Black Rabbit // Pujol

If you have read anything about Daniel Pujol, chances are you have heard that he is “The Philosopher King of the Nashville scene,” which is, without a doubt, a huge title to live up to. If one thing becomes apparent while interviewing Daniel, it’s that he doesn’t particularly care to be held to any sort of grand statement. We also can’t fail to mention that, whether he likes it or not, the title seems to be pretty on-point.

Raised just south of Nashville, in Tullahoma, TN, Pujol made his way to the “Music City” after deciding to leave college. “Well, I went to community college for a year in Tullahoma,” explains Pujol, “worked a pizza delivery job—which was like Twin Peaks in overalls on meth—saved up enough dough to move to Murfreesboro and attend MTSU, then I started going to shows and volunteering at a community center in Nashville called Rocketown, until I got hired there part-time.” Going back even further, we asked Pujol what instrument he first learned to play, to which he responded, “The Bb clarinet, and the first song I learned to play was probably from a RPG soundtrack, like Final Fantasy 3 or something. Yeah, I said it.”

Speaking of Nashville, it is clear that Pujol is indeed loyal to his hometown. “Honestly, Nashville is my favorite place to play because I live there,” he figures, “and it’s a hub that allows a consistent creative dialogue. At their best, the shows in Nashville are pretty well organized and allow a reciprocal relationship between who is playing and who is there, and that is really the only kind if show I’m interested in playing.” (Over the summer, Pujol plans on throwing more house party shows that live up to this standard.) Nashville, as many people know it, is a country town but Pujol explains why its so much more. “Country is just its flag on the moon, but it’s an industry town. There’s every style of anglophile tunes there. All the genre stuff is interconnected, and most people’s parents are in the country industry or industry veterans, but their kids are in a crust punk or noise band.” Although this image is pretty amusing, Pujol defends his town, saying “There aren’t cowboys trying to beat me up or anything in front of the Lifeway building.”

We then moved on to talk specifically about his music. “To be frank, a lot of my earliest recordings are my favorites because I had cool stuff like, ‘a room’ to record them in.” says Pujol. “My recordings change and evolve based off of the resources I have around me. The earlier stuff is my favorite because it was done at home, on my own time, and with familiar resources and I could play the same part one time or a million times to get it how it needed to be. I just keep going forward and I really don’t have the time or money to calculate it: I just keep writing and recording.” Last year, Pujol worked with a man who is so infamous in the industry that he rarely needs introduction—that man is of course Jack White. Pujol casually describes how the collaboration came about; “I sent out some emails looking for a drummer that could tour in my ensemble, and we crossed paths and started talking. I got a 4-piece ensemble going, we did some tours and worked up a well-orchestrated set and once the live performance was drafted and tight, Third Man [White’s record label] officially offered collaboration. It was a great experience. They were polite, easy to work with, and I learned a lot from it.”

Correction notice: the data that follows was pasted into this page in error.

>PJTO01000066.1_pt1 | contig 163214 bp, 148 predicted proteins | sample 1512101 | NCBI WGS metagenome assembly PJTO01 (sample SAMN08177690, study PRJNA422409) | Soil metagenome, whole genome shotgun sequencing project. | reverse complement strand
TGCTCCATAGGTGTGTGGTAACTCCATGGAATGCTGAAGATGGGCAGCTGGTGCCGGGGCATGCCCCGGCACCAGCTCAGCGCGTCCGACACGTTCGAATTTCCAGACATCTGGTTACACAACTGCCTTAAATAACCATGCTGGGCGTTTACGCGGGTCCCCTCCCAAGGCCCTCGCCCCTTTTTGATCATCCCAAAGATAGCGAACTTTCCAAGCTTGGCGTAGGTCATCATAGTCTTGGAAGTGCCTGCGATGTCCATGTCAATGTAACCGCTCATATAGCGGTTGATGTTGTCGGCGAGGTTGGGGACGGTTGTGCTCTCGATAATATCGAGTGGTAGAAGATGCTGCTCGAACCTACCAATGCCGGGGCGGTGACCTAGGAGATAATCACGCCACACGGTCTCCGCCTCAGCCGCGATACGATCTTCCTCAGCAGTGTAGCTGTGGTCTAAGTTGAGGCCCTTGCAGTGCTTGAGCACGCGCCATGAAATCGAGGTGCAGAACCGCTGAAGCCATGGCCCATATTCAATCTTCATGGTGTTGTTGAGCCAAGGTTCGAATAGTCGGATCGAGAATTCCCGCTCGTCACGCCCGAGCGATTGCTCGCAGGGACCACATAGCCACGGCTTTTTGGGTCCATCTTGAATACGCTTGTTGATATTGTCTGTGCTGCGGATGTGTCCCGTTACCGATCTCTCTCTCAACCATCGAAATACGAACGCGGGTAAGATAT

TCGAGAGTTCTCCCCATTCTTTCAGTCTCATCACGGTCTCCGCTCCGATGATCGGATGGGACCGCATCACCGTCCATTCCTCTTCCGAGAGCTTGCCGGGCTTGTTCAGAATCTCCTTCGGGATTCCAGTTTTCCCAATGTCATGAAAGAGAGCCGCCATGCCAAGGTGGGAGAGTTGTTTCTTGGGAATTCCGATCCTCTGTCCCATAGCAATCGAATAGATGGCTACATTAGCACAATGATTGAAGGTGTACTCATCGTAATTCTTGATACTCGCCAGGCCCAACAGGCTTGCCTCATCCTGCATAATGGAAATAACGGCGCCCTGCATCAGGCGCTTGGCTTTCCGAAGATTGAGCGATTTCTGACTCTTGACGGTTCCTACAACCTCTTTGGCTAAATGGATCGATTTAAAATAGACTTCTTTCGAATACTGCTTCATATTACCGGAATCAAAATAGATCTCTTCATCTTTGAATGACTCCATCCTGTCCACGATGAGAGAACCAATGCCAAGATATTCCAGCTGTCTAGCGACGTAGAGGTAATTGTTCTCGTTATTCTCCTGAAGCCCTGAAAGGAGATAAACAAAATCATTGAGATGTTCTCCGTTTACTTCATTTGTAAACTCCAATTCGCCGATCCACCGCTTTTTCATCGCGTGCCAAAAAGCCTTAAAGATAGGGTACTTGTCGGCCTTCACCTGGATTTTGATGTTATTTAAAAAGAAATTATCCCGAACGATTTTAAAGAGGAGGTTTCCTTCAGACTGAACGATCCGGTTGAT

Having heard Pujol’s thoughts on his music, his hometown, collaborations and more, we feel completely confident describing his music as “genuine” or “authentic,” words that are oftentimes applied too liberally. As Pujol explains, it all comes naturally. “In terms of being ‘genuine,’ I feel like it would be pretty pointless as a human being to just veil stuff with a trendy aesthetic to launder what I’m communicating. I mean, what really makes something a trend anyway?” he then adds somewhat facetiously, “I bet it somehow involves reactionary-economics.” We also discussed how the Internet plays into the fast-paced production of trends and fads in all artistic mediums, and how the World Wide Web can be an artist’s best friend as much as their enemy. For Daniel Pujol, “the positive side of the blog culture is that if no one wants to put out my record, it can just go on the Internet for free. I don’t feel like I’m at the mercy of anything or oppressed by the Internet, I want to use it in a human way, and not cross my arms and pout about it.”

Apparently, while Pujol filmed the video for “Black Rabbit,” they had a bit of a run-in with some coyotes during the hula hoop scene. “We were out in the middle of nowhere at about midnight in December and we were being watched by a whole lot of coyotes on the opposite side of the gorge. They would howl at us. It was cool until the flashlights we bought at Big Lots started going out.” As Pujol gears up to play some shows in NYC, he is also “working on some new releases for next year starting in the fall. Scheme-wise,” he concludes, “I’m just trying to ride the tiger and not get bit.”

For those of you in NYC, don’t miss Pujol while he is on the coast. He plays at Death By Audio on June 14 and Cake Shop on the 15th.

Annick Mayer